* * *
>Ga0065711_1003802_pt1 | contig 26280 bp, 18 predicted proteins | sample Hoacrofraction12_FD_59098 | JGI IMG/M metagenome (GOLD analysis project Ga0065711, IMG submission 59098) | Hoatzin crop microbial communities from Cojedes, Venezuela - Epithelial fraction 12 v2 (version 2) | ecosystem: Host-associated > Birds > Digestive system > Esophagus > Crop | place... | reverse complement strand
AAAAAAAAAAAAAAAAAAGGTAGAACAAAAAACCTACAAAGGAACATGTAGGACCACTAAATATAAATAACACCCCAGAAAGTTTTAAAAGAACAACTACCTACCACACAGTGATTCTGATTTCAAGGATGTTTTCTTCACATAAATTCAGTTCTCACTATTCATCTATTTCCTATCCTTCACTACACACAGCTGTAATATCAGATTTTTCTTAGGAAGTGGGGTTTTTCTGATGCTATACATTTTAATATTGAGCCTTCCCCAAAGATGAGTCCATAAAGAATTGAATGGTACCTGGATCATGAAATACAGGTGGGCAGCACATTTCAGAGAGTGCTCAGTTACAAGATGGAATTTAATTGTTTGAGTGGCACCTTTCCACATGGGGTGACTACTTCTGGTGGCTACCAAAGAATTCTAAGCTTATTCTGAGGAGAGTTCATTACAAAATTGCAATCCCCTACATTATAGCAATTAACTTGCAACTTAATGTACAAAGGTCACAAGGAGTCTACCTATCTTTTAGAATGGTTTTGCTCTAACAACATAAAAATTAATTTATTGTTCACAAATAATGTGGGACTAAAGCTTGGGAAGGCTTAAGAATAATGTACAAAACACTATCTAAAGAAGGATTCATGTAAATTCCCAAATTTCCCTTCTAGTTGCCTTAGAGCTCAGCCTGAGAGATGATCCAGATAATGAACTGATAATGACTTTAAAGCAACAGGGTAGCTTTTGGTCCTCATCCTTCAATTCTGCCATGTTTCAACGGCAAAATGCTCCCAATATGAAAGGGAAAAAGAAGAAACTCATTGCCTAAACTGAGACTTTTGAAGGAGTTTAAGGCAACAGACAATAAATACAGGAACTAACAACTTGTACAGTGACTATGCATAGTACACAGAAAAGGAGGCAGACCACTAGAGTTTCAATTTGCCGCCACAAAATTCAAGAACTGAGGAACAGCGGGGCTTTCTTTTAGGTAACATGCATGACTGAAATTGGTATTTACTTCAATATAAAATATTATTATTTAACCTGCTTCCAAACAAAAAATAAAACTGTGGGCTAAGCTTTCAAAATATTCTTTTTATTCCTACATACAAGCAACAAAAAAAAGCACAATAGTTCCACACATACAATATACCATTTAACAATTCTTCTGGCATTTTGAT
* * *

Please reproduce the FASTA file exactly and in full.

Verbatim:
>Ga0065711_1003802_pt1 | contig 26280 bp, 18 predicted proteins | sample Hoacrofraction12_FD_59098 | JGI IMG/M metagenome (GOLD analysis project Ga0065711, IMG submission 59098) | Hoatzin crop microbial communities from Cojedes, Venezuela - Epithelial fraction 12 v2 (version 2) | ecosystem: Host-associated > Birds > Digestive system > Esophagus > Crop | place... | reverse complement strand
AAAAAAAAAAAAAAAAAAGGTAGAACAAAAAACCTACAAAGGAACATGTAGGACCACTAAATATAAATAACACCCCAGAAAGTTTTAAAAGAACAACTACCTACCACACAGTGATTCTGATTTCAAGGATGTTTTCTTCACATAAATTCAGTTCTCACTATTCATCTATTTCCTATCCTTCACTACACACAGCTGTAATATCAGATTTTTCTTAGGAAGTGGGGTTTTTCTGATGCTATACATTTTAATATTGAGCCTTCCCCAAAGATGAGTCCATAAAGAATTGAATGGTACCTGGATCATGAAATACAGGTGGGCAGCACATTTCAGAGAGTGCTCAGTTACAAGATGGAATTTAATTGTTTGAGTGGCACCTTTCCACATGGGGTGACTACTTCTGGTGGCTACCAAAGAATTCTAAGCTTATTCTGAGGAGAGTTCATTACAAAATTGCAATCCCCTACATTATAGCAATTAACTTGCAACTTAATGTACAAAGGTCACAAGGAGTCTACCTATCTTTTAGAATGGTTTTGCTCTAACAACATAAAAATTAATTTATTGTTCACAAATAATGTGGGACTAAAGCTTGGGAAGGCTTAAGAATAATGTACAAAACACTATCTAAAGAAGGATTCATGTAAATTCCCAAATTTCCCTTCTAGTTGCCTTAGAGCTCAGCCTGAGAGATGATCCAGATAATGAACTGATAATGACTTTAAAGCAACAGGGTAGCTTTTGGTCCTCATCCTTCAATTCTGCCATGTTTCAACGGCAAAATGCTCCCAATATGAAAGGGAAAAAGAAGAAACTCATTGCCTAAACTGAGACTTTTGAAGGAGTTTAAGGCAACAGACAATAAATACAGGAACTAACAACTTGTACAGTGACTATGCATAGTACACAGAAAAGGAGGCAGACCACTAGAGTTTCAATTTGCCGCCACAAAATTCAAGAACTGAGGAACAGCGGGGCTTTCTTTTAGGTAACATGCATGACTGAAATTGGTATTTACTTCAATATAAAATATTATTATTTAACCTGCTTCCAAACAAAAAATAAAACTGTGGGCTAAGCTTTCAAAATATTCTTTTTATTCCTACATACAAGCAACAAAAAAAAGCACAATAGTTCCACACATACAATATACCATTTAACAATTCTTCTGGCATTTTGAT